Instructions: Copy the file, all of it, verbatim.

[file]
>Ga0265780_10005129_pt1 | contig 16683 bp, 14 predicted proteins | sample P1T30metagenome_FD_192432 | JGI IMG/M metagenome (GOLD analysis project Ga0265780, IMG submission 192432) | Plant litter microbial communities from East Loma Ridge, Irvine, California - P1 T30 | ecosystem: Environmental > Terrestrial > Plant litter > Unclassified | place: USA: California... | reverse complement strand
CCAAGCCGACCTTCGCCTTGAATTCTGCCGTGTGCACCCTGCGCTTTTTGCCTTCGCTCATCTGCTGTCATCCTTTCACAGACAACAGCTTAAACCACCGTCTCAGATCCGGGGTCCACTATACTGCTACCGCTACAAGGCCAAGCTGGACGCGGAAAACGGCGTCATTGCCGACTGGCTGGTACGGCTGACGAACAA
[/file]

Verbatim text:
>Ga0265780_10005129_pt1 | contig 16683 bp, 14 predicted proteins | sample P1T30metagenome_FD_192432 | JGI IMG/M metagenome (GOLD analysis project Ga0265780, IMG submission 192432) | Plant litter microbial communities from East Loma Ridge, Irvine, California - P1 T30 | ecosystem: Environmental > Terrestrial > Plant litter > Unclassified | place: USA: California... | reverse complement strand
CCAAGCCGACCTTCGCCTTGAATTCTGCCGTGTGCACCCTGCGCTTTTTGCCTTCGCTCATCTGCTGTCATCCTTTCACAGACAACAGCTTAAACCACCGTCTCAGATCCGGGGTCCACTATACTGCTACCGCTACAAGGCCAAGCTGGACGCGGAAAACGGCGTCATTGCCGACTGGCTGGTACGGCTGACGAACAA